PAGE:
For security reasons, you should avoid using public transport, including the Metro Bus which operates between Rawalpindi and Islamabad.

 

Sea travel

The threat from piracy within 12 nautical miles of the Pakistani coastline is low, but you should be aware of the significant threat piracy poses in the Gulf of Aden and Indian Ocean.

Crime

Be aware of the risk of street crime and take sensible measures to protect yourself and your belongings. Take particular care of your passport, bankcards, bags, jewellery, laptop and mobile, especially on public transport, when travelling to and from the airport and in crowded areas including markets. There is an active black market in forged and stolen passports. Credit card fraud is common.

British nationals of Pakistani origin have been targeted by criminals, including kidnappers, as they are often perceived as being wealthier than locals.

Much of Balochistan, rural Sindh and Khyber-Pakhtunkhwa, including the Federally Administered Tribal Areas and Agencies, have a high level of lawlessness.

 

Political situation

Afghanistan is undergoing a major transition in terms of politics, economy and security. Avoid large public gatherings and follow the local media for information on the security situation. It is difficult to categorise the country as a whole due to its diverse geography, ethnic, tribal and religious differences, and the ongoing insurgency. Large parts of the east, south east and south of the country are affected by conflict. Other areas have seen steady improvements in security, but are still prone to terrorist attacks and a high crime rate.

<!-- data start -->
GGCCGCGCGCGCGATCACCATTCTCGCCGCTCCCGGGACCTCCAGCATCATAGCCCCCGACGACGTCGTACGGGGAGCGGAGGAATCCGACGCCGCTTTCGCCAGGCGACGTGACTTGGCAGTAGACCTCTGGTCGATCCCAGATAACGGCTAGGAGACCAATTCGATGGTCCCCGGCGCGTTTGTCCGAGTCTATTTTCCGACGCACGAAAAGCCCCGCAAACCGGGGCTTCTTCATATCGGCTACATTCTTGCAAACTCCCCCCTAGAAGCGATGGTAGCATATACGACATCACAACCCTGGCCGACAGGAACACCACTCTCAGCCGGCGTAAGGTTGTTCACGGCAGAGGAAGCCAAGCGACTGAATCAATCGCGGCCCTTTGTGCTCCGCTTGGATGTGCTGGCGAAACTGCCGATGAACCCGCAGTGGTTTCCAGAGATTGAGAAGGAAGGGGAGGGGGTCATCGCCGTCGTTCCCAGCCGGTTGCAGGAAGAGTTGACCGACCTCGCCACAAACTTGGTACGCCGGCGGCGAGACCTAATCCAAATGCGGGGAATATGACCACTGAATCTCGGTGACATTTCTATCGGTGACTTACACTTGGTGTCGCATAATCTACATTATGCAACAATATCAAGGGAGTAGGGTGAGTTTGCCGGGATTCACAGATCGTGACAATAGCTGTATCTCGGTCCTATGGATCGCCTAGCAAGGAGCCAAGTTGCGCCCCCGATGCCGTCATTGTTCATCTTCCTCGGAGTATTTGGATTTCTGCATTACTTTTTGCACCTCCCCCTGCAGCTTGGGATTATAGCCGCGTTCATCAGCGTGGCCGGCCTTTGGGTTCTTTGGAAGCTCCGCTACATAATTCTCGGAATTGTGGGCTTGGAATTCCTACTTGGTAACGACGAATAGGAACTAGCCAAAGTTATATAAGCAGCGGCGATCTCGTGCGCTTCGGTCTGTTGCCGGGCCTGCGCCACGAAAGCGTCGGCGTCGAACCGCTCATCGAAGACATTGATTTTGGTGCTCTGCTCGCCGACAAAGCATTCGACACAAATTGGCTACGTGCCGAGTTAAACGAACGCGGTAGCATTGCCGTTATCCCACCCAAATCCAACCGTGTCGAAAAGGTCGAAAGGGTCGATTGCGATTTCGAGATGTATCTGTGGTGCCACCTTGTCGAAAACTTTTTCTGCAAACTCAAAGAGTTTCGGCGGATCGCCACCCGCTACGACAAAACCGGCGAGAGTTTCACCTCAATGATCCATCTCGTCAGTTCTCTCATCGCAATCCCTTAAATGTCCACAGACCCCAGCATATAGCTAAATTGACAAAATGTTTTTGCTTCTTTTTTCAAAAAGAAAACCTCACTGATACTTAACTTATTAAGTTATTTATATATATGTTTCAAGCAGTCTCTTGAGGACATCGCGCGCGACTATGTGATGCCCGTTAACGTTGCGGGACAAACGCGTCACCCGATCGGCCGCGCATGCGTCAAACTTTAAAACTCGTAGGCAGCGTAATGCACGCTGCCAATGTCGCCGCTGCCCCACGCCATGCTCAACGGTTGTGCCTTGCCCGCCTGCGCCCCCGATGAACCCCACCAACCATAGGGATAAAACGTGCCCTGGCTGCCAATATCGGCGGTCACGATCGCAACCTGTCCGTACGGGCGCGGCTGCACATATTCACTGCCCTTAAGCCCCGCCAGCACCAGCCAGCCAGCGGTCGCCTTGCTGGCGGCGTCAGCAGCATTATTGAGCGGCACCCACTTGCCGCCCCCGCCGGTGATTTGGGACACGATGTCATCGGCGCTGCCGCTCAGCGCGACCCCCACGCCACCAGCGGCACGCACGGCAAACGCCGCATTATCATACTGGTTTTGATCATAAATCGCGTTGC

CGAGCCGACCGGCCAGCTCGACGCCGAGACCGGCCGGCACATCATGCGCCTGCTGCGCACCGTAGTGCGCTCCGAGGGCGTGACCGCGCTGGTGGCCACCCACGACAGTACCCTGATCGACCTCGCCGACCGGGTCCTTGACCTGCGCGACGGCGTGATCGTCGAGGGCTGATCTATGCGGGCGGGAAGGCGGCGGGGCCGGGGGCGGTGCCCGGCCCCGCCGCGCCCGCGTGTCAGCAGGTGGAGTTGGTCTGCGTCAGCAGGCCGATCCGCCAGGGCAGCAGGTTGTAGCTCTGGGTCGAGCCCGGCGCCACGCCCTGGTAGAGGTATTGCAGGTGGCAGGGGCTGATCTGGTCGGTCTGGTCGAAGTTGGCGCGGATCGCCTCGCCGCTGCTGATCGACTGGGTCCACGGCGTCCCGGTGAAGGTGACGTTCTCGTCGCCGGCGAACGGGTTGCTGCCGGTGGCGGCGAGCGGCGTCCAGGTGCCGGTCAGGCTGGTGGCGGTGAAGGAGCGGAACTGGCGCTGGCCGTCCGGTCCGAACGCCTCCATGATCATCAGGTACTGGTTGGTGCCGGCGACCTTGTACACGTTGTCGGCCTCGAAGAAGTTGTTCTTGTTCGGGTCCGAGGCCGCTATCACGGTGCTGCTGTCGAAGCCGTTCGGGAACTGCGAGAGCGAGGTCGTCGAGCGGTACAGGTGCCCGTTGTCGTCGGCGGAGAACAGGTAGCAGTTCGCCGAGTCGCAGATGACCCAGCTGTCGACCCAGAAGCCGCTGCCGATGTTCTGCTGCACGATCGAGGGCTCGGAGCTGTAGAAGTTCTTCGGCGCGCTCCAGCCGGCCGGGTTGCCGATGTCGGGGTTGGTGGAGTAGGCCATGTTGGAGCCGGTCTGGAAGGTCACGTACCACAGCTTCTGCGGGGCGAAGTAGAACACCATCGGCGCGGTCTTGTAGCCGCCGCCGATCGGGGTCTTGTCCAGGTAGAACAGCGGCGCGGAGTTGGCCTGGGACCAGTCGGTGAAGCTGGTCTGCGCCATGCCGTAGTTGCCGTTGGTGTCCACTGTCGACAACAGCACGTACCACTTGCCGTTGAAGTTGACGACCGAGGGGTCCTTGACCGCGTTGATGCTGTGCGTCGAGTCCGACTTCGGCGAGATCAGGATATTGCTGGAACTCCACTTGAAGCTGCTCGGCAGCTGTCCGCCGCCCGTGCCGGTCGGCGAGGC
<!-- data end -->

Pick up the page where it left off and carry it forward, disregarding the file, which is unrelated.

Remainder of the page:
Terrorism

There is a high threat from terrorism and sectarian violence throughout Pakistan. The main terrorist threat comes from Tehrik-e Taleban Pakistan (TTP), an umbrella organisation of groups primarily based in the Federally Administered Tribal Areas (FATA), who have a mainly anti-state focus but also maintain, and have stated an intent to launch attacks on western interests. TTP conducts attacks throughout Pakistan and has claimed responsibility for 27 March 2016 bombing of Gulshan Iqbal Park in Lahore. Their attacks mostly involve using Improvised Explosive Devices (IEDs), including suicide attacks.

Further attacks could be indiscriminate including in places visited by foreigners. Previous methods of attack have included grenades, shootings, bombings and suicide bombs. Militants can launch complex and deadly attacks. Be vigilant, keep a low profile and vary your routes and timings if you make any regular journeys. Avoid crowds. Public places and public gatherings are often targeted, including courts and government buildings, hotels, airports, markets, shopping malls, restaurants, educational institutions and religious shrines. Take care if you’re planning to attend sporting events or live music venues. Attacks have previously targeted places that could be considered by militants to be un-Islamic. You should avoid ‘western’ fast-food outlets. CD/DVD shops and barber shops have previously been targeted.